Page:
5 See, generally, K. J. Heller, The Nuremberg Military Tribunal and the Origins of International Criminal Law (2011). The American strategy for holding groups responsible was developed by Murray Bernays, an officer in the War Department's Personnel Branch. Bernays suggested applying American conspiracy jurisprudence to the SS, SA, and Gestapo. Secretary of War, Henry Stimson, the most powerful advocate of the trials in the Roosevelt administration, encouraged him by applying some of his experience in fighting the sugar trust as a young prosecutor: ‘[I] told them of my experience at the United States Attorney in finding that only by conspiracy could we properly cope with the evils which arise under our complicated development of big business. In many respects the task which we have to cope with now in the development of the Nazi scheme of terrorism is much like the development of big business’. Stimson added that he had in mind a ‘picture of a big trial for conspiracy involving the leaders and actors all the way down who had taken part in the different atrocity camps and mass murder places’. See G. J. Bass, Stay the Hans of Vengeance: The Politics of War Crime Tribunals (2000), 171.

6 ‘Letter dated 24 May 1993 from the Secretary-General to the President of the Security Council’, UN Doc. S/1993/674, quoted in Jorgensen, N. H. B., ‘A Reappraisal of the Abandoned Nuremberg Concept of Criminal Organizations in the Context of Justice in Rwanda’, (2001) 12 Crim. L. F. 371, at 375, note 20.

7 Nersessian, D. L., ‘Whoops, I committed Genocide! The Anomaly of Constructive Liability for Serious International Crimes’, (2006) 30 Sum Fletcher F. World Aff. 81, at 85.

8 Ibid. See also, Manacorda, S. and Meloni, C., ‘Indirect Perpetration versus Joint Criminal Enterprise: Concurring Approaches in the Practice of International Criminal Law?’, (2011) 9 J. Int’l Crim. Just. 159, at 182.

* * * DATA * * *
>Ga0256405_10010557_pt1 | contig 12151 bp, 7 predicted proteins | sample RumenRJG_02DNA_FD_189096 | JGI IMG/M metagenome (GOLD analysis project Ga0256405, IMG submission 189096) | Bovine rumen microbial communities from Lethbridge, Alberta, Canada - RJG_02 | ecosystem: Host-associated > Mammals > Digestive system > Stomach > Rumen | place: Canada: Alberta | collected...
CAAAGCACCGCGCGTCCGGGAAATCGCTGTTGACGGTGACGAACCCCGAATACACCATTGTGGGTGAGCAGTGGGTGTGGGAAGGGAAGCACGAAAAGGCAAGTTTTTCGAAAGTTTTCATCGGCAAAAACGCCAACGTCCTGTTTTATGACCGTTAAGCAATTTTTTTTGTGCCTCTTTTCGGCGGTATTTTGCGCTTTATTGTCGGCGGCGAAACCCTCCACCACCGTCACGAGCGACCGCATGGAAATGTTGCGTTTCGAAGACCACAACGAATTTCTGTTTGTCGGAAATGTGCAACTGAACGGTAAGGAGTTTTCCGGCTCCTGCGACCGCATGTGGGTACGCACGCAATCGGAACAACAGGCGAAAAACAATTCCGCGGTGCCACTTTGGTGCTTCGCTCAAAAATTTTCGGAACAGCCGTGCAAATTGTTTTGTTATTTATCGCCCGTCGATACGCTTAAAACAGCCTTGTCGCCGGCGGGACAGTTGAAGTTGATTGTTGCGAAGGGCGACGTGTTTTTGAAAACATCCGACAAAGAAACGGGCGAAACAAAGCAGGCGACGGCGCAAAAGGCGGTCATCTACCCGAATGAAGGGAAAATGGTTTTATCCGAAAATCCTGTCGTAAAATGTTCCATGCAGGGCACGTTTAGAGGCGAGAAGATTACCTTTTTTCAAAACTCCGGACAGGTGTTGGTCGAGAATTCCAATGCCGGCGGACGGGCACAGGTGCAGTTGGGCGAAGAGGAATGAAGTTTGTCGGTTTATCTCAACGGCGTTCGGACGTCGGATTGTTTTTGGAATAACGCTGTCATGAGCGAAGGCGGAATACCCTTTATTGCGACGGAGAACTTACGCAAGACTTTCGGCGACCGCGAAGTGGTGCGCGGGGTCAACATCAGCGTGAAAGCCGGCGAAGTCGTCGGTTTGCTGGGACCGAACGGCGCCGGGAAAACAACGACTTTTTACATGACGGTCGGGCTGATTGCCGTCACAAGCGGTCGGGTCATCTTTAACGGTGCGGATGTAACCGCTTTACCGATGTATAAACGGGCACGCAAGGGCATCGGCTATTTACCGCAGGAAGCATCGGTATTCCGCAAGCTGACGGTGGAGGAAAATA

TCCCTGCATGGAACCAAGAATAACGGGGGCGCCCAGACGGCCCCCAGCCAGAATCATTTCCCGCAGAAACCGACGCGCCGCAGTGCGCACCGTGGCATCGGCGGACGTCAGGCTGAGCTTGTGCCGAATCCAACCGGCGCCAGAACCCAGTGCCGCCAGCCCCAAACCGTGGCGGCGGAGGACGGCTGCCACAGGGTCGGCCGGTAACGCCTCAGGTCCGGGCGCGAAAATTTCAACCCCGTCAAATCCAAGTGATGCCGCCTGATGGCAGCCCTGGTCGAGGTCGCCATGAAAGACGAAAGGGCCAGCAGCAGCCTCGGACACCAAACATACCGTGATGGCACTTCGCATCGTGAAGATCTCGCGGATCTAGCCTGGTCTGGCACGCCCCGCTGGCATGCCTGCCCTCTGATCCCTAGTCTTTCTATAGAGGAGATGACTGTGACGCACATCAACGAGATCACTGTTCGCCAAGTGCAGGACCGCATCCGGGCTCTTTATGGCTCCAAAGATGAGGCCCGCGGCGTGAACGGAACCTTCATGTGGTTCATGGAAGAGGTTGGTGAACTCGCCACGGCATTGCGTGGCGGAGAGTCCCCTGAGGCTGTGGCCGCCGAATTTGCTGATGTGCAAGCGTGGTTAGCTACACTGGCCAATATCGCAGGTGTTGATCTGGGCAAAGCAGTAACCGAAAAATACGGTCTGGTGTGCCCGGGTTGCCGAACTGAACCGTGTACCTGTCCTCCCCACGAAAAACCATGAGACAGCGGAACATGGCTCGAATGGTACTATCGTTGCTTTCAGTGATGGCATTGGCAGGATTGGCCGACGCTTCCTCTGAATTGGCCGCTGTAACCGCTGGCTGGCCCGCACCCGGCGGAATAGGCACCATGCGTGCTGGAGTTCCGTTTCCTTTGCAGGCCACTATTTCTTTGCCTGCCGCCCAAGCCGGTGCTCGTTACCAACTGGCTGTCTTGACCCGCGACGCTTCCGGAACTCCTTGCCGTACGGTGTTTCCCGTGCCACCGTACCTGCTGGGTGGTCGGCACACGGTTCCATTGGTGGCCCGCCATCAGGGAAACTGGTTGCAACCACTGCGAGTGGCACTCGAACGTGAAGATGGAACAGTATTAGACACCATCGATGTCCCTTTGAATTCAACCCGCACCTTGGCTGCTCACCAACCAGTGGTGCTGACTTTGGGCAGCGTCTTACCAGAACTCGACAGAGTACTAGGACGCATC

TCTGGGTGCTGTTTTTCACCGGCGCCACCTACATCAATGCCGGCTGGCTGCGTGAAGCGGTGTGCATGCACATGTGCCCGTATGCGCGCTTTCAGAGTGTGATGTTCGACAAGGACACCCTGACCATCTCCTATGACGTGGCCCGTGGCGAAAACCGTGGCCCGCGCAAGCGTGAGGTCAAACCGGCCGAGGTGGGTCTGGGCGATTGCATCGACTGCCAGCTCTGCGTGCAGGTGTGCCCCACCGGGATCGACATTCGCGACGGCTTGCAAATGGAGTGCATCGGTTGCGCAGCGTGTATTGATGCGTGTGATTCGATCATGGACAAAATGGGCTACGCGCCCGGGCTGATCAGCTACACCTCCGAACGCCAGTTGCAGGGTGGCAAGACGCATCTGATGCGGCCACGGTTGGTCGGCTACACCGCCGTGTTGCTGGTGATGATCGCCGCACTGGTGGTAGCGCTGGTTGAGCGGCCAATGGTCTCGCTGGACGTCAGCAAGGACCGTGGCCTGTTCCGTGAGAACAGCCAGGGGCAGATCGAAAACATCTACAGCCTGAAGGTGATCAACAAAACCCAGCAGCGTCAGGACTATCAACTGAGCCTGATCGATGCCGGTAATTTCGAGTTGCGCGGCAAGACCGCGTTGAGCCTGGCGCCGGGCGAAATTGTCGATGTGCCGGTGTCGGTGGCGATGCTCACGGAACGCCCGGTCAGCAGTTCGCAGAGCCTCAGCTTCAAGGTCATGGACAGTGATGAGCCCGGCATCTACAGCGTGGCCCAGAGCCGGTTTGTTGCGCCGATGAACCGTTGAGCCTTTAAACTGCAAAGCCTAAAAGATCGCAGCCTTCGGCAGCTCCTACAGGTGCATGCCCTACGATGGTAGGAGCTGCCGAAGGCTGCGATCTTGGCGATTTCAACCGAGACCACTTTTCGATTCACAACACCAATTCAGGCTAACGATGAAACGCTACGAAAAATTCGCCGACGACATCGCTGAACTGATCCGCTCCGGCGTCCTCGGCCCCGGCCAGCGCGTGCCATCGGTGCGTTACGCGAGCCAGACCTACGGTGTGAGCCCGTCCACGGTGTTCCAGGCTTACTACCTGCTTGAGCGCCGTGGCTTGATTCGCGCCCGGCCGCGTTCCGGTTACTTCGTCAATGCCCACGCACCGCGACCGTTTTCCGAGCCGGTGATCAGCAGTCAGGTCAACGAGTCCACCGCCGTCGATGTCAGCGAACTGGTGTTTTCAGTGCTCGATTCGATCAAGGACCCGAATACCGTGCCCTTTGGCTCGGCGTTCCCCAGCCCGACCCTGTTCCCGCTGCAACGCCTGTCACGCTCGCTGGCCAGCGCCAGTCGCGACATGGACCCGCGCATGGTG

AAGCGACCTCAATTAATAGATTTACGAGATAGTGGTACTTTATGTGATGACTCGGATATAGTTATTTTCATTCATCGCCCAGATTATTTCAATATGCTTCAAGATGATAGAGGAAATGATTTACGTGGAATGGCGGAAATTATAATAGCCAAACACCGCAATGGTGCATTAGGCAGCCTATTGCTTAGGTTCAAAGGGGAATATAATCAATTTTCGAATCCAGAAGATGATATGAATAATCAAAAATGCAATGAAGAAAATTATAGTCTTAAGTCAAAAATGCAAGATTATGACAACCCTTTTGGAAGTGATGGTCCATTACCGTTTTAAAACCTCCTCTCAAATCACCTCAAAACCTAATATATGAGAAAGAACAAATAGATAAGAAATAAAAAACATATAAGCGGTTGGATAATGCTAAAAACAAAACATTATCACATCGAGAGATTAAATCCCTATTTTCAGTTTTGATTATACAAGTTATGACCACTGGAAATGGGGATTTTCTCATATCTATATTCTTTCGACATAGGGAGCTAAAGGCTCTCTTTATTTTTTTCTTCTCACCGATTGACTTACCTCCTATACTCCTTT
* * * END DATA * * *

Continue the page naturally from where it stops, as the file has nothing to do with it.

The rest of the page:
9 Ibid., 88.

10 See, for example, K. R. Olson, ‘War Hero Turned War Criminal: The ICTY Convicts Croatian General Ante Gotovina’, (Summer 2011) Accountability: Newsletter of the American Society of International Law.

11 The Prosecutor v. Thomas Lubanga Dyilo, Decision on the Issuance of a Warrant of Arrest, ICC-01/04–01/06–8-Corr, Pre-Trial Chamber I, 24 February 2006; The Prosecutor v. Germain Katanga and Mathieu Ngudjolo Chui, Decision on the Confirmation of Charges, ICC-01/04–01/07–717, Pre-Trial Chamber I, 30 September 2008; see generally Manacorda and Meloni, supra note 8, at 164.

12 On the use of indirect perpetration in the case against Al Bashir, see, e.g., Giamanco, T., ‘Note: The Perpetrator Behind the Perpetrator: A Critical Analysis of the Theory of Prosecution Against Omar Al-Bashir’, (2011) 25 Temp. Int’l & Comp. L.J. 217, at 239.

13 Symposium: Indirect Perpetration: A Perfect Fit for International Prosecution of Armchair Killers? (2011) 9 J. Int’l Crim. Just. 89–226.

14 Werle, G. and Burghardt, B., ‘Introductory Note to Anthology: Claus Roxin on Crimes as Part of Organized Power Structures’, (2011) 9 J. Int’l Crim. Just. 191.

15 For example, the ICTR recently found Grégoire Ndahimana guilty of the crime of extermination by ‘aiding and abetting as well as by virtue of his command responsibility over communal police on Kivumu’. (The Prosecutor v. Grégoire Ndahimana, Judgement and Sentence, ICTR-01–68-T, T. Ch. II, 30 December 2011, para. 29, affirmed on appeal ICTR-01–68-A, Judgment, 16 December 2013). The majority found that the large scale of the operation in which a church was destroyed and thousands of ethnic Tutsi civilians were killed served as a mitigating factor. ‘Though this did in no way exonerate the accused, it did, however, suggest that his participation through aiding and abetting may have resulted from duress rather than from extremism or ethnic hatred.’ See International Law Prof Blog, 20 November 2011, available at (accessed 11 August 2015).

16 Werle and Burghardt, supra note 14. For a good account of this tendency for revisionism in postwar Germany see generally, T. Judt, Postwar: A History of Europe Since 1945 (2005).

17 Fletcher, G., ‘New Court, Old Dogmatik’, (2011) 9 J. Int’l Crim. Justice 179, at 188.

18 Roxin, C., ‘Crimes as Part of Organized Power Structures’, (2011) 9 J. Int. Criminal Just. 193 (translated by Belinda Cooper).

19 Ohlin, J., ‘Joint Intentions to Commit International Crimes’, (2011) 11 Chi. J. Int’l L. 693, at 720 (emphasis added).

20 Roxin, supra note 18, at 200.

21 Ibid., at 94, note aa1. I follow the editors’ account of the circumstances of the case provided in this note.